Welcome from Chris White MP Vice-Chair APPG Poverty

Posted on 08 Sep 2013 under Latest News


Chris White MP
    Conservative Member of Parliament        for Warwick & Leamington

Despite the growth of our economy over the past two hundred years, poverty remains with us. Although the forms may have changed, many thousands of people across our country still struggle to pay their bills, buy food or properly heat their homes.

According to research by the Joseph Rowntree Foundation in 2010/11 20% of working-age adults without children and 24% of working age with children are in poverty. Around 17% of pensioners are also still in poverty and around 2.39m households in England are “fuel poor”.

We should not ignore the significant progress that has been made over the past few decades. The number of pensioners in poverty has fallen substantially and while the number of children in poverty is still too high, numbers have fallen since the early 1990s. However we should not resign ourselves to believing that poverty must always be with us. We can take steps to further reduce the number of people in poverty and the APPG is about supporting a dialogue between policy makers, civil society and experts to achieve that aspiration.

The first step we need to take is to recognise that the nature of poverty has changed in the UK. The majority of working-age adults and children in poverty are now located in working households and are no longer concentrated in areas of social housing but across a variety of communities.

In order to tackle poverty we need to tailor our policy response to meet these new challenges – the most pressing of which is in-work poverty. We work for many reasons, but one of the most important is to be able to afford to look after ourselves and our family. However for many thousands of people finding work is not the end of their relationship with poverty. Since the financial crisis, wages have not risen in line with inflation and many are working in jobs which are low-paid or do not give them the hours that they need. We cannot simply assume, therefore, that reducing unemployment will in itself reduce poverty.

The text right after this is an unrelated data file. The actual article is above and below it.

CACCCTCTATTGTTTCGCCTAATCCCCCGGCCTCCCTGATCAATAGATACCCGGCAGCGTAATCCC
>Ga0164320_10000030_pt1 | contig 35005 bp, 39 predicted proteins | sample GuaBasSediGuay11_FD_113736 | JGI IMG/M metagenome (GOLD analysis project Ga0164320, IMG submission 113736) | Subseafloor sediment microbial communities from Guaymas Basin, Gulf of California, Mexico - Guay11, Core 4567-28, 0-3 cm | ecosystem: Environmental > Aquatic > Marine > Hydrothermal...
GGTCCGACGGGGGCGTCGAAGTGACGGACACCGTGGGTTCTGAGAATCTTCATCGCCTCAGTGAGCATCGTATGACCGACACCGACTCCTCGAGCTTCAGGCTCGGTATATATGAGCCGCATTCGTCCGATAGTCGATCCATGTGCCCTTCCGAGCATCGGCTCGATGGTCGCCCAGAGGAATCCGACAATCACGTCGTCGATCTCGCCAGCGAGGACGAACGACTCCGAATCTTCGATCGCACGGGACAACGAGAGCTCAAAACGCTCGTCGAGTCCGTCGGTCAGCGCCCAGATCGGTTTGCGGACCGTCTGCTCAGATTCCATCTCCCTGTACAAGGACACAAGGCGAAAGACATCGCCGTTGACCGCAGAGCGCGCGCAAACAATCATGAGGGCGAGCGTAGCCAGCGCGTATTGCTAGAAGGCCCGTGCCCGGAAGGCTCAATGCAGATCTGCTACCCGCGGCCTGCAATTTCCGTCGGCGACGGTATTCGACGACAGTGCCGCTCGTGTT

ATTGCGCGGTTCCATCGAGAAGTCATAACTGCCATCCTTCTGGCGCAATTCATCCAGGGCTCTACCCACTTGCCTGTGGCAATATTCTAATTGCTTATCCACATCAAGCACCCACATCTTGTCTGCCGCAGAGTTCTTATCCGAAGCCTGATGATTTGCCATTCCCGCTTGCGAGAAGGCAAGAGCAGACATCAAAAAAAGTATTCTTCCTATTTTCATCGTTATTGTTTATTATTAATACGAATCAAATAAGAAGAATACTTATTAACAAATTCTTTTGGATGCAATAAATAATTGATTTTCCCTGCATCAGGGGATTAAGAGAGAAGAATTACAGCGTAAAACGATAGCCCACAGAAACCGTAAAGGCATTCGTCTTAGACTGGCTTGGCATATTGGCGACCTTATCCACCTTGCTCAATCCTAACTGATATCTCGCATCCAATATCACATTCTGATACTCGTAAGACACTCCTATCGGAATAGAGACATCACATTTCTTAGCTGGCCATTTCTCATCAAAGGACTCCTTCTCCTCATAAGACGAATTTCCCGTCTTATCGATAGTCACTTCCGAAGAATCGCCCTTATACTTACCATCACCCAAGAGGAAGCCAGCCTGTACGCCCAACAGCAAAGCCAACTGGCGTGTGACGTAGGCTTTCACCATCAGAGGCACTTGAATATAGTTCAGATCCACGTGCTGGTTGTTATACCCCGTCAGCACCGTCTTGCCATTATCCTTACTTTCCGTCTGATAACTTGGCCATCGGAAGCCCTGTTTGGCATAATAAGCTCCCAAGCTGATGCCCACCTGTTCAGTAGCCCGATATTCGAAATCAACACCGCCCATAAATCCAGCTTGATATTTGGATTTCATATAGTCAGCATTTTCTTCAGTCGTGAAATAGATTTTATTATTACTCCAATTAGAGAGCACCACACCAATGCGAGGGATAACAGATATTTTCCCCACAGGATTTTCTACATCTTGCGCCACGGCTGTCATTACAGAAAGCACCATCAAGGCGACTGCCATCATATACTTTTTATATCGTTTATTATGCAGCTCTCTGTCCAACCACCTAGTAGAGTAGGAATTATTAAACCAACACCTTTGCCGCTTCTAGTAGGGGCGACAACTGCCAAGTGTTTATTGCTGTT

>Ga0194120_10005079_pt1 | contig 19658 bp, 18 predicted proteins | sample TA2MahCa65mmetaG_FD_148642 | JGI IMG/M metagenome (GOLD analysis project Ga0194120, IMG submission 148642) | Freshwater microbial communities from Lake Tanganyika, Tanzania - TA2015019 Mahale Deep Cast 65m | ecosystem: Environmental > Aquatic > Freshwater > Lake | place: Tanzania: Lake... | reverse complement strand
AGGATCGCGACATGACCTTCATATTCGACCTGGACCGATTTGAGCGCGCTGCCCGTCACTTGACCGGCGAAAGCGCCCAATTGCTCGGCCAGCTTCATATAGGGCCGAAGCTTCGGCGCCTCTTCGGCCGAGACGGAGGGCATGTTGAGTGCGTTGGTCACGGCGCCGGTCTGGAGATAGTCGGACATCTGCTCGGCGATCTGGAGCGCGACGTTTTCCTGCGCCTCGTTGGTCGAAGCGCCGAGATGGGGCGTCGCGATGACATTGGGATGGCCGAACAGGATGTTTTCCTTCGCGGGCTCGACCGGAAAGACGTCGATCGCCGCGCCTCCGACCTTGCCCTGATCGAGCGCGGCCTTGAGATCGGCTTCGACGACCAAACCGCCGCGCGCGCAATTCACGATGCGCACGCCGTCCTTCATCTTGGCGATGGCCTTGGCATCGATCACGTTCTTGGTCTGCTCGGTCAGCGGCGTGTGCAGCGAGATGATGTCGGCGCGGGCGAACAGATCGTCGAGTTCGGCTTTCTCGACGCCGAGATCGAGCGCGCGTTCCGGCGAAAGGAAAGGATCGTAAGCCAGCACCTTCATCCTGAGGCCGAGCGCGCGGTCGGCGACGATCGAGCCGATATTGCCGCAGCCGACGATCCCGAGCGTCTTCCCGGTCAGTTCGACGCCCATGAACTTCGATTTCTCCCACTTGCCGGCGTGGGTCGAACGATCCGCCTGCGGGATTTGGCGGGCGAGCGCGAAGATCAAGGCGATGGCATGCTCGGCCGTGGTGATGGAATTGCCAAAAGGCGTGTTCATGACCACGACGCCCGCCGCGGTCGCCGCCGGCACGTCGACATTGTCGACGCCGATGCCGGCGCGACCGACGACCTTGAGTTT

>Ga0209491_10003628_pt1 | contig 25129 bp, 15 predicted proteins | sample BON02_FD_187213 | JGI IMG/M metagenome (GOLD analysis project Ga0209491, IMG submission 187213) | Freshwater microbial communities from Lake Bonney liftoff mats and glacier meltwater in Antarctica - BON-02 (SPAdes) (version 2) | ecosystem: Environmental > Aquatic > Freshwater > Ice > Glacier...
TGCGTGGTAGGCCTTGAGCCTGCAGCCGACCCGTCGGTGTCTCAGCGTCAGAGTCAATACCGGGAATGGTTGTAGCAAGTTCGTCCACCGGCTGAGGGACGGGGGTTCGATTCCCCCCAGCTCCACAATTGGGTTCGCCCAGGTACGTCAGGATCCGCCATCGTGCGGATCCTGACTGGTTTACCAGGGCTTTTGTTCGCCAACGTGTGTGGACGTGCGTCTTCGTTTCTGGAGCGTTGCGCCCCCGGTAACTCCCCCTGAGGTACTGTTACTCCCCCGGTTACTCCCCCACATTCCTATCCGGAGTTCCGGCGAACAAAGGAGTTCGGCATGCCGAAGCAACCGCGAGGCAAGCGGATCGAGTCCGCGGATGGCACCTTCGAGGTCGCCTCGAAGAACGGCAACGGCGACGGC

We need to find away to balance the objectives of securing economic growth with providing sustainable employment which will not only enable people to use their talents but also helps to improve their quality of life and to look after their families. This means looking at issues such as the Living Wage and how we can encourage business to work with their employees to reduce some of the costs of employment, such as child-care and transport.

The change in the composition of those who are in poverty, away from those in social housing and towards those in private rented housing always requires us to look at housing. The ‘Right to Buy’ gave many thousands of families the chance to get on the property ladder and boosted the assets of low income families. However a lack of house building both by the public and private sectors means that rents are high and many people cannot afford to buy a home. If we are going to reduce poverty we will need to look at ways that we can make housing more affordable and give those on low-incomes the chance to build up assets which they can then put into retirement or fall back on when necessary.

To achieve real progress on poverty we need to develop a cross-party consensus around the challenges we face and how we can best use the resources of the public and private sectors to tackle it. All parties have unique perspectives that they can bring to the table and the Government need to work with Members of Parliament on both sides of the House so that we build a complete strategy for poverty reduction in the UK.

Building a consensus is also important so that there is long term policy stability. In same way that the post-war consensus enabled Britain to build the National Health Service and other parts of the welfare state and provide stability so that they had the chance to take effect, we need to develop the same thing around poverty. Chopping and changing policies and institution is common with incoming governments, but constant change can stall implementation of good policies and make it difficult to measure the effectiveness of interventions made to reduce poverty.

Reform is needed and we should be bold in developing new ideas and fresh solutions to the problem of poverty. But we should do so in a constructive way that brings all interested parties together and creates momentum behind tackling poverty. Everyone wants to reduce the number of people in poverty and the APPG is here to focus our minds on achieving that objective.

I look forward to working with colleagues on the APPG to help build a consensus around this issue so that we can ensure that reducing poverty remains one of the key objectives of this and Parliaments to come.